ANNAPOLIS, MD. - Every election cycle, the issue of voting rights for non-citizens becomes a heated topic in the United States. Some argue that non-citizens should not be allowed to vote in federal, state, or local elections as they are not citizens and do not hold political power. In contrast, others believe allowing them to exercise their right to vote would benefit the country.
But the fact is that there is a long history of non-citizen voting in U.S. elections. During the pre-Revolutionary period and Reconstruction era, 40 states at various points allowed non-citizens to vote in local, state, and federal elections. This was done to incentivize immigrants to move into particular areas and help with population growth.
The last stronghold of non-citizen voting ended in 1926 when Arkansas banned it. Today, 15 municipalities across the country have passed laws allowing non-citizens to vote in local elections - jurisdictions such as Washington DC., New York City and San Francisco are some of them - but this has been met with much opposition from many Republican lawmakers who fear that this could lead to undocumented immigrants being able to swing votes more easily.
These fears are rooted mainly in age-old xenophobia and racism, often overlooking immigrants who have become integral parts of their communities. In addition, immigrants contribute significantly both financially and socially within U.S. society through taxes they pay on goods they purchase, services they use, and income taxes deducted from their weekly wages. Yet, they do this without having access to fundamental human rights like voting, which can grant them greater representation on crucial issues pertaining directly to them, such as housing affordability or healthcare initiatives – all of which affect their lives profoundly despite not being citizens themselves.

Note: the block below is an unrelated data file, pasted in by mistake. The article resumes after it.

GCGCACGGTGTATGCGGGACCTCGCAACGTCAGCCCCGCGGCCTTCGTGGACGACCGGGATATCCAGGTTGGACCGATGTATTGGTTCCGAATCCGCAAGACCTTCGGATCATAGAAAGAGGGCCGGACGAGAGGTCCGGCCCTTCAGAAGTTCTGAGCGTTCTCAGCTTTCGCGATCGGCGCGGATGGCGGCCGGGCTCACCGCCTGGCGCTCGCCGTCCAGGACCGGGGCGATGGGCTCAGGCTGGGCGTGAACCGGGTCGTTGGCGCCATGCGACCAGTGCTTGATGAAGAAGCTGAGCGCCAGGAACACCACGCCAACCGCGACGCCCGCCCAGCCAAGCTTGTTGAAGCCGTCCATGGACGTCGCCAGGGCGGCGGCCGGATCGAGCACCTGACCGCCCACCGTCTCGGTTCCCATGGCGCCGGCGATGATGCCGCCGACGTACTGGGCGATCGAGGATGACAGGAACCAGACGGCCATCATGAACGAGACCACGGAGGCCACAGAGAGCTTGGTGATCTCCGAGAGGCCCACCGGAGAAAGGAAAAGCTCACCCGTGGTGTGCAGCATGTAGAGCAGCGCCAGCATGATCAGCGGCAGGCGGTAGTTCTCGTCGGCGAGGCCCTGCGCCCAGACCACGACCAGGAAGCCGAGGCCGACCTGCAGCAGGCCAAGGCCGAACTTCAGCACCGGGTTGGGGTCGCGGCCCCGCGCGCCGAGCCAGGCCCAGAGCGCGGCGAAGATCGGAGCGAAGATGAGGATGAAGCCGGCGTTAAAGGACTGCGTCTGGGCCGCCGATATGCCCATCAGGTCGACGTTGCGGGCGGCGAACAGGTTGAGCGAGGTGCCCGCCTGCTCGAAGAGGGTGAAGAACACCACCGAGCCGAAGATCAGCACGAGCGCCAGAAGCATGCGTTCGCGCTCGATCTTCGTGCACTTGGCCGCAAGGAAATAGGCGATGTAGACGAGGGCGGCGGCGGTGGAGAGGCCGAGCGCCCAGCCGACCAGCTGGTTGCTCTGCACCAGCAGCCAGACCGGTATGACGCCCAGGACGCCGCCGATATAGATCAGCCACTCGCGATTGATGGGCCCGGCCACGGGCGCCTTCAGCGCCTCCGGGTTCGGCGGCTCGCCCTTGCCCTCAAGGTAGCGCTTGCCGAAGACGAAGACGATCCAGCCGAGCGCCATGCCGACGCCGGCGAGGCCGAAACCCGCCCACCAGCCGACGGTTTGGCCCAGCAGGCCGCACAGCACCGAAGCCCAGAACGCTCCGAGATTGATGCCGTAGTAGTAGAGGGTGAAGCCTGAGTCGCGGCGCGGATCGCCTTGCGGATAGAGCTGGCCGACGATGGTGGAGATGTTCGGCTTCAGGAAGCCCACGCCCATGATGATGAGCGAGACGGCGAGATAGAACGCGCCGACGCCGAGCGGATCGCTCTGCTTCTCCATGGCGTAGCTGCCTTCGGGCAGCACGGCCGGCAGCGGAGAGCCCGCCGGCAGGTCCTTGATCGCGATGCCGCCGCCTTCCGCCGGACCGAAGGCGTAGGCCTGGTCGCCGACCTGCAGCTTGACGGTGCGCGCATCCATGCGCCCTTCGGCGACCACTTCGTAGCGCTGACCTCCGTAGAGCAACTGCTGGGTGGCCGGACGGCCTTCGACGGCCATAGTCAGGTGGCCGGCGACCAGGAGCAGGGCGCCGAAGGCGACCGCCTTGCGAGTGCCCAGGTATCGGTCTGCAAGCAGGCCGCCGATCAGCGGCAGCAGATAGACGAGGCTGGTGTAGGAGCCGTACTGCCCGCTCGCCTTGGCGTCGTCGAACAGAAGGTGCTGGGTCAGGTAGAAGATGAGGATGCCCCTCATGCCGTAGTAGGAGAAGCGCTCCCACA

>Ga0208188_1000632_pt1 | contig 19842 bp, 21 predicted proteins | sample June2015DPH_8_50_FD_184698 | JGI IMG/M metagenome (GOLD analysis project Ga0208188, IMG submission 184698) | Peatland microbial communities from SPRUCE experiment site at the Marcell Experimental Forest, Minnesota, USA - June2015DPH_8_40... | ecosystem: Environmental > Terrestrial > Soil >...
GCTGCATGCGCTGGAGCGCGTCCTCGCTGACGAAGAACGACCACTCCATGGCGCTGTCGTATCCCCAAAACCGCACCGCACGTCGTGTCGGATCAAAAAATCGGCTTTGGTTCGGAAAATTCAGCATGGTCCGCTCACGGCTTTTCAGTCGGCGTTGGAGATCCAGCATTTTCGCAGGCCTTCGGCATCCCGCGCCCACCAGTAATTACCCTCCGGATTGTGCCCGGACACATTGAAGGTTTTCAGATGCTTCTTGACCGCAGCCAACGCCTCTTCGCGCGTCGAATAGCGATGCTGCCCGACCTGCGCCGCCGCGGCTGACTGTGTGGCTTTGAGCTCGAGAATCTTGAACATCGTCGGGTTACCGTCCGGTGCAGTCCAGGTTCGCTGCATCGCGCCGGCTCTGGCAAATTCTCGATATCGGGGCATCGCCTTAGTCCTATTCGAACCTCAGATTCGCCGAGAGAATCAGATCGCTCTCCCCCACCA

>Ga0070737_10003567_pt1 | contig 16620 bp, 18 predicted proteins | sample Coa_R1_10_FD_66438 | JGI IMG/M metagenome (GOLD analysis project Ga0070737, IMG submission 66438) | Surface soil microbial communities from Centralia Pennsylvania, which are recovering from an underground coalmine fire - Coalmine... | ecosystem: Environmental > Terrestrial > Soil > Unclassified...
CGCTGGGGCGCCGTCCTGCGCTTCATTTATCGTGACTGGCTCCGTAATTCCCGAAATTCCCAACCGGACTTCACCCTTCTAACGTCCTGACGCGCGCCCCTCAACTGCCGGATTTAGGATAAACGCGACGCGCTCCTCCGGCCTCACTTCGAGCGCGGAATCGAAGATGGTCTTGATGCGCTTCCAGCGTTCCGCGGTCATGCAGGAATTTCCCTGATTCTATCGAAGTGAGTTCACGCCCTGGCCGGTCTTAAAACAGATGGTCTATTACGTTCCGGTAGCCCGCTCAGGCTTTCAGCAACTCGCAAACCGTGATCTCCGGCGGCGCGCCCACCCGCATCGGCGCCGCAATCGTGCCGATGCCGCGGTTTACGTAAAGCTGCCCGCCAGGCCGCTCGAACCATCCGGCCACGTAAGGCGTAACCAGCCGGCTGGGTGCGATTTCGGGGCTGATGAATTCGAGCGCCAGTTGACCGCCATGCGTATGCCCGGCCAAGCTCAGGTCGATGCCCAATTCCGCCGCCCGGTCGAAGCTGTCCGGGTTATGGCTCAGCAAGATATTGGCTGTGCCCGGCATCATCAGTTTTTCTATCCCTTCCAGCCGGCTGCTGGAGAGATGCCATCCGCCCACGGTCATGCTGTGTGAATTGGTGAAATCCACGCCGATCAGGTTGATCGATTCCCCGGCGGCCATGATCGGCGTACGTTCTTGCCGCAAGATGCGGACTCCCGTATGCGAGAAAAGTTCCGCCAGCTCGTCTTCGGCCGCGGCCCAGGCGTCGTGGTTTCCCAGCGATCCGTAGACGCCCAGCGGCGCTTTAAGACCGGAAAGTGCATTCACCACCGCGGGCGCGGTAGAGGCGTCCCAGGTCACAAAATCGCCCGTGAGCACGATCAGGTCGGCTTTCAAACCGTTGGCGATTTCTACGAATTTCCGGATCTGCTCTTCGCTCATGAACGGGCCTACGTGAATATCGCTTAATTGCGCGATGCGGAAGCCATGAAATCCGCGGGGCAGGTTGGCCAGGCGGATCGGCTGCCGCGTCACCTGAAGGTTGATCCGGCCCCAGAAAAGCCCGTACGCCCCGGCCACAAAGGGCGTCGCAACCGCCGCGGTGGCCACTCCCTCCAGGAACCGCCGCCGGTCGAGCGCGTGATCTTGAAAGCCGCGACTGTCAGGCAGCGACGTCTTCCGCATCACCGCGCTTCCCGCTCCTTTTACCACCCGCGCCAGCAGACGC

At present, there are over 25 million non-citizens living in America, according to data from the U.S. Department of Homeland Security; 9 million legal permanent residents among them are eligible for U.S. citizenship yet facing significant barriers due to high costs related to application fees or requirements for education or employment. All compounded even further by language barriers preventing applicants from understanding certain paperwork or documents needed during the process.
Non-citizen voting offers a way around these challenges by granting individuals with limited resources access to a form of representation through local ballots instead, allowing them much-needed involvement in community decisions made daily on budgets or public works projects that directly impact their lives while potentially paving pathways towards citizenship if granted full enfranchisement at some point down the line (given current restrictions).
In sum, while it is understandable why those opposed might feel threatened by allowing immigrants more political agency when exercising their right to vote without being citizens first – particularly given how bitterly contested U.S. elections have become lately – Americans need to recognize how integral non-citizens already are within our communities economically regardless of voter status. This is something we need now more than ever during these trying times, given how essential immigrants tend to be when responding, helping us respond rapidly during emergencies like hurricanes or pandemics like COVID-19.
Allowing them full access to enfranchisement through appropriate measures makes sense if we wish for broader participation from everyone within our society regardless of legal status – something that ultimately benefits us all greatly anyway: especially now when so many vital decisions about our future depend upon it.
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